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GILEAD AND ITS CHIEF
Judges 10:1-18; Judges 11:1-11
THE scene of the history shifts now to the east of Jordan, and we learn first of the influence which the region called Gilead was coming to have in Hebrew development from the brief notice of a chief named Jair, who held the position of judge for twenty-two years. Tola, a man of Issachar, succeeded Abimelech, and Jair followed Tola. In the Book of Numbers we are informed that the children of Machir son of Manasseh went to Gilead and took it and dispossessed the Amorites which were therein; and Moses gave Gilead unto Machir the son of Manasseh. It is added that Jair, the son or descendant of Manasseh, went and took the towns of Gilead and called them Havvoth-jair; and in this statement the Book of Numbers anticipates the history of the judges.
Gilead is described by modern travellers as one of the most varied districts of Palestine. The region is mountainous and its peaks rise to three and even four thousand feet above the trough of the Jordan. The southern part is beautiful and fertile, watered by the Jabbok and other streams that flow westward from the hills. "The valleys green Kith corn, the streams fringed with oleander, the magnificent screens of yellow-green and russet foliage which cover the steep slopes present a scene of quiet beauty, of chequered light and shade of uneastern aspect which makes Mount Gilead a veritable land of promise." "No one," says another writer, "can fairly judge of Israel’s heritage who has not seen the exuberance of Gilead as well as the hard rocks of Judaea, which only yield their abundance to reward constant toil and care." In Gilead the rivers flow in summer as well as in winter, and they are filled with fishes and fresh-water shells. While in Western Palestine the soil is insufficient now to support a large population, beyond Jordan improved cultivation alone is needed to make the whole district a garden.
To the north and east of Gilead lie Bashan and that extraordinary volcanic region called the Argob or the Lejah, where the Havvoth-jair or towns of Jair were situated. The traveller who approaches this singular district from the north sees it rising abruptly from the plain, the edge of it like a rampart about twenty feet high. It is of a rude oval shape, some twenty miles long from north to south, and fifteen in breadth, and is simply a mass of dark jagged rocks, with clefts between in which were built not a few cities and villages. The whole of this Argob or Stony Land, Jephthah’s land of Tob, is a natural fortification, a sanctuary open only to those who have the secret of the perilous paths that wind along savage cliff and deep defile. One who established himself here might soon acquire the fame and authority of a chief, and Jair, acknowledged by the Manassites as their judge, extended his power and influence among the Gadites and Reubenites farther south.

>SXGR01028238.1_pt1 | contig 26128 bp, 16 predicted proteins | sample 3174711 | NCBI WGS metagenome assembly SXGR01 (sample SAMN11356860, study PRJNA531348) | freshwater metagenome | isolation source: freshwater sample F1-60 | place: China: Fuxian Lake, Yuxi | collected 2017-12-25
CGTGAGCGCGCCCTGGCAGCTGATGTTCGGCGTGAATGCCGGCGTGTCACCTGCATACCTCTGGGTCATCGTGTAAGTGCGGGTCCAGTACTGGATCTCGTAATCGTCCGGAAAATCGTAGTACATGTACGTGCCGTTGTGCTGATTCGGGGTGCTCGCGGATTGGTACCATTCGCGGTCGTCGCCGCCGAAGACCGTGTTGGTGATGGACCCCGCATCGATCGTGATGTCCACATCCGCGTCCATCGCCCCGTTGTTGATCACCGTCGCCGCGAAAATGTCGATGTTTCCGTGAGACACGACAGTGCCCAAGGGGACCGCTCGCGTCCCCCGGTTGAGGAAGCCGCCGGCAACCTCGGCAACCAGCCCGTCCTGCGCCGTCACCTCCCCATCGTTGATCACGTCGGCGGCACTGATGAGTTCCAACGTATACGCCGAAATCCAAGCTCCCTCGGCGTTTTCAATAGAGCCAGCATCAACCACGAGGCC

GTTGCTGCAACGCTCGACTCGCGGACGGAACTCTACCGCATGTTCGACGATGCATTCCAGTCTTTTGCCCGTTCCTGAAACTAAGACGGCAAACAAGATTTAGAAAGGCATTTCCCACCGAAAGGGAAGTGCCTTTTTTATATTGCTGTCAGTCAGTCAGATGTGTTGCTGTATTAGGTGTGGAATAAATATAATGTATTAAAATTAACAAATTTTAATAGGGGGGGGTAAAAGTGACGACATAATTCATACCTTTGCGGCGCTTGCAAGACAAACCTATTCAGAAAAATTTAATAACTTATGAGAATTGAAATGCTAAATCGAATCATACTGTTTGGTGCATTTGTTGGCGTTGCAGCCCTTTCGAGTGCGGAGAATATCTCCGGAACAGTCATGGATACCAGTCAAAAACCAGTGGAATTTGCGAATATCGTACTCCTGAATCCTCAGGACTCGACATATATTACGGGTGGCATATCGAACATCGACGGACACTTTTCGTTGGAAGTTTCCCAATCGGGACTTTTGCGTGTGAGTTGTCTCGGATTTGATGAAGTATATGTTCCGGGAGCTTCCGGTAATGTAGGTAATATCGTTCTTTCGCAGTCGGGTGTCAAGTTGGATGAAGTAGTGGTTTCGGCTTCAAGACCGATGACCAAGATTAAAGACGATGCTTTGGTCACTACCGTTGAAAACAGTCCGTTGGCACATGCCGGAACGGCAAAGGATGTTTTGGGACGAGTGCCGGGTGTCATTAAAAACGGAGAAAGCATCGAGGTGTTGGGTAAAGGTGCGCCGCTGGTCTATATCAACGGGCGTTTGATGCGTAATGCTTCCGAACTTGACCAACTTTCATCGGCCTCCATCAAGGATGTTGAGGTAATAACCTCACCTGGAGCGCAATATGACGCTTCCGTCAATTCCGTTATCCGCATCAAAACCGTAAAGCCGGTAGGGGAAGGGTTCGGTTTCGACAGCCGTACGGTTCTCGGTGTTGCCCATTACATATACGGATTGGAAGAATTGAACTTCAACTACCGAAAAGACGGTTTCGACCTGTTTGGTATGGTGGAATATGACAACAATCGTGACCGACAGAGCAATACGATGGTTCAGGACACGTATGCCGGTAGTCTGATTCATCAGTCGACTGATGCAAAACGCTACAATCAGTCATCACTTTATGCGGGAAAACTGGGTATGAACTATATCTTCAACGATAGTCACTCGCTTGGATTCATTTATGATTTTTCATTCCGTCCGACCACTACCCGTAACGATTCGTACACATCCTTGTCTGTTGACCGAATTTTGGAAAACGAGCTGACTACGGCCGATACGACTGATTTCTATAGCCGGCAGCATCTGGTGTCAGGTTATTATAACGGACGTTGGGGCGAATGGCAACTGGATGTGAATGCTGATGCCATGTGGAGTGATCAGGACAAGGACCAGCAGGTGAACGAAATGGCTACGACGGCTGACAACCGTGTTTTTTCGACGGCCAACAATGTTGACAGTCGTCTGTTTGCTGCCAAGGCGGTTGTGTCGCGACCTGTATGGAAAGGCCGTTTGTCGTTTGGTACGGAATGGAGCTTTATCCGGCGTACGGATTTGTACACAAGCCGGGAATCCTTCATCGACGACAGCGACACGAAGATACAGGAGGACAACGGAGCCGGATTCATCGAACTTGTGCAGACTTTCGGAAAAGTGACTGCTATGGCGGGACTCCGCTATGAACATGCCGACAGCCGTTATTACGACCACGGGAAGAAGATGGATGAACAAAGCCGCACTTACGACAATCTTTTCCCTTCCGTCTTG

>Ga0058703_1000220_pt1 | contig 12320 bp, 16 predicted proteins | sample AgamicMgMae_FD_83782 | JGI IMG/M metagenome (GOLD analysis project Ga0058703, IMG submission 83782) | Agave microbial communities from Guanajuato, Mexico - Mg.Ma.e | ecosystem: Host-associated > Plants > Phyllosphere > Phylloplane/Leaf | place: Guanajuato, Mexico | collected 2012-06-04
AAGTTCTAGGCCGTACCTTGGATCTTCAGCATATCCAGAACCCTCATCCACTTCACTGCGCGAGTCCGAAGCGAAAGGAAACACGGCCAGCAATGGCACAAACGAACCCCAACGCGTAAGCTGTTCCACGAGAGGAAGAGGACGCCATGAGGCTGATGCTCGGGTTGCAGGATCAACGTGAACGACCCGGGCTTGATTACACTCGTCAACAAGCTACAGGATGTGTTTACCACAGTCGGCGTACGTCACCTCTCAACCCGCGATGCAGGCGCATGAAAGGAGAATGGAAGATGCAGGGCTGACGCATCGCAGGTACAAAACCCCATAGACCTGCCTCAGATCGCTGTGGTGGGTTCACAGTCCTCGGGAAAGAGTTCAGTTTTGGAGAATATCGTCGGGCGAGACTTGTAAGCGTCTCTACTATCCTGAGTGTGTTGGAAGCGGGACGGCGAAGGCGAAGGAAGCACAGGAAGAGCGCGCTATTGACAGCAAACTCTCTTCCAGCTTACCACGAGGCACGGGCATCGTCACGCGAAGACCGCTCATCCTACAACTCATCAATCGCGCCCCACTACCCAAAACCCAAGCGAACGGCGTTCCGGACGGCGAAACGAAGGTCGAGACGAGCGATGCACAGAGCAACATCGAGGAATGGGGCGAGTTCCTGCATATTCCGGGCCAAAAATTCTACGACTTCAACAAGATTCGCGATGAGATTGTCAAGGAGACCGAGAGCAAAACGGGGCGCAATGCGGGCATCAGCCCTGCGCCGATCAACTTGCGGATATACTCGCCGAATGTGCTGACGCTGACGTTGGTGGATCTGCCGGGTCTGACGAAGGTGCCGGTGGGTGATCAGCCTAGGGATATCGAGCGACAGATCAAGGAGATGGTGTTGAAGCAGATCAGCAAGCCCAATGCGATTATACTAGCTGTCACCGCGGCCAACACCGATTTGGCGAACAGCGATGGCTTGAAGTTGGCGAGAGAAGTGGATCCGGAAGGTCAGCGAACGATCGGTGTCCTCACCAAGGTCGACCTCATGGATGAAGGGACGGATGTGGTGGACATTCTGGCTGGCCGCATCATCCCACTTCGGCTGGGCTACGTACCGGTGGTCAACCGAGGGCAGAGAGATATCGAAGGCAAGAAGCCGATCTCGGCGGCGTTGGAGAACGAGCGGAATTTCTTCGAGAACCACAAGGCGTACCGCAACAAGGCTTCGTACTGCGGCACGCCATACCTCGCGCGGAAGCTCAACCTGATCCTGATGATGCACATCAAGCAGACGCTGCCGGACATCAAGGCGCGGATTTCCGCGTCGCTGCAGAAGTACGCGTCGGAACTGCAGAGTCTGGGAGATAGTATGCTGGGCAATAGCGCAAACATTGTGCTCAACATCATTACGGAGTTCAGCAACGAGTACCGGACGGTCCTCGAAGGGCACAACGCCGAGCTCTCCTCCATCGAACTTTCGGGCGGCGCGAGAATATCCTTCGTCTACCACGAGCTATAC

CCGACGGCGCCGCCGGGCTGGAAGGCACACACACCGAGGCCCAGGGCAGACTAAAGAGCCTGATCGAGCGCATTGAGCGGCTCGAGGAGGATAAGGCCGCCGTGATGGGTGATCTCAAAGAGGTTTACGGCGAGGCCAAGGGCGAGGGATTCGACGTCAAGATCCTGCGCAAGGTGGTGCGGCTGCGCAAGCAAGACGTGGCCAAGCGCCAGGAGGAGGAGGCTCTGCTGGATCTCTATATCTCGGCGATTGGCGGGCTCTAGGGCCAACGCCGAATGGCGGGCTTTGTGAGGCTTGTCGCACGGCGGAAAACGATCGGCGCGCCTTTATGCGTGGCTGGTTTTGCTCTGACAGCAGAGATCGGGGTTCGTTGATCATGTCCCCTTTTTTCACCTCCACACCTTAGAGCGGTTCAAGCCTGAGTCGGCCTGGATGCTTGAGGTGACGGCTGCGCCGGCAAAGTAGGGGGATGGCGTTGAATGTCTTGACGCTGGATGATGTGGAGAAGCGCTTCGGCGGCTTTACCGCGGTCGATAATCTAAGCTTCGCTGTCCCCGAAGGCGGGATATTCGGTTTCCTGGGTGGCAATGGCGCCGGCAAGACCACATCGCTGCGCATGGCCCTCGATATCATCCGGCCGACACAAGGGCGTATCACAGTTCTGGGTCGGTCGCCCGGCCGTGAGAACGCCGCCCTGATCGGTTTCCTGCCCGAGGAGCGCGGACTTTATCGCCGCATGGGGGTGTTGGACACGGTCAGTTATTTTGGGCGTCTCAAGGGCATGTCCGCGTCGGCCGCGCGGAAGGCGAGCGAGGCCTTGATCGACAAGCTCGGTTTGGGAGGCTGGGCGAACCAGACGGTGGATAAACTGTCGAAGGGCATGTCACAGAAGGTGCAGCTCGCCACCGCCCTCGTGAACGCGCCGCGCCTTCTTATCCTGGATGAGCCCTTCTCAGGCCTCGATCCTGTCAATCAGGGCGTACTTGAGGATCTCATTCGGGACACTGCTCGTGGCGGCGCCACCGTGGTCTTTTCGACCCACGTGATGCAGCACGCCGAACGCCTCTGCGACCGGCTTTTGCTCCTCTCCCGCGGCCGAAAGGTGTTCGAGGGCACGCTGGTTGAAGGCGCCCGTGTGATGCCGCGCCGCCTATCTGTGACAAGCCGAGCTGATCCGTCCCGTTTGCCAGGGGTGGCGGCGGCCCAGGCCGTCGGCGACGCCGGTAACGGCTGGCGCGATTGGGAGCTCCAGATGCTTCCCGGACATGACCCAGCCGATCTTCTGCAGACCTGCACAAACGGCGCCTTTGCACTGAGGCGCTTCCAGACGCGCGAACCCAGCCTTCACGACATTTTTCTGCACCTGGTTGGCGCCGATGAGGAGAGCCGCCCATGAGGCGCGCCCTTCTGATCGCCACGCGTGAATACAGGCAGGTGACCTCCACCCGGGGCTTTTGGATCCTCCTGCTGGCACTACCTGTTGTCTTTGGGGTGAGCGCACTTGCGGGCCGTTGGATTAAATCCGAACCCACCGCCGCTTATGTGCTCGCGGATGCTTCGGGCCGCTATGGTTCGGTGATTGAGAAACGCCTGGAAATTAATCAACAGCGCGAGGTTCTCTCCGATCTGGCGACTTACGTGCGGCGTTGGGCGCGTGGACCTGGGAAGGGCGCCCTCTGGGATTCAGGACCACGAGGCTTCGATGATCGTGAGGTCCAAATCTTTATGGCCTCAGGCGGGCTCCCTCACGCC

But plenty of corn and wine and oil and the advantage of a natural fortress which might have been held against any foe did not avail the Hebrews when they were corrupted by idolatry. In the land of Gilead and Bashan they became a hardy and vigorous race, and yet when they gave themselves up to the influence of the Syrians, Sidonians, Ammonites, and Moabites, forsaking the Lord and serving the gods of these peoples, disaster overtook them. The Ammonites were ever on the watch, and now, stronger than for centuries in consequence of the defeat of Midian and Amalek by Gideon, they fell on the Hebrews of the east, subdued them and even crossed Jordan and fought with the southern tribes, so that Israel was sore distressed.
We have found reason to suppose that during the many turmoils of the north the tribes of Judah and Simeon and to some extent Ephraim were pleased to dwell secure in their own domains, giving little help to their kinsfolk. Deborah and Barak got no troops from the south, and it was with a grudge Ephraim joined in the pursuit of Midian. Now the time has come for the harvest of selfish content. Supposing the people of Judah to have been specially engaged with religion and the arranging of worship that did not justify their neglect of the political troubles of the north. It was a poor religion then, as it is a poor religion now, that could exist apart from national well being and patriotic duty. Brotherhood must be realised in the nation as well as in the church, and piety must fulfil itself through patriotism as well as in other ways.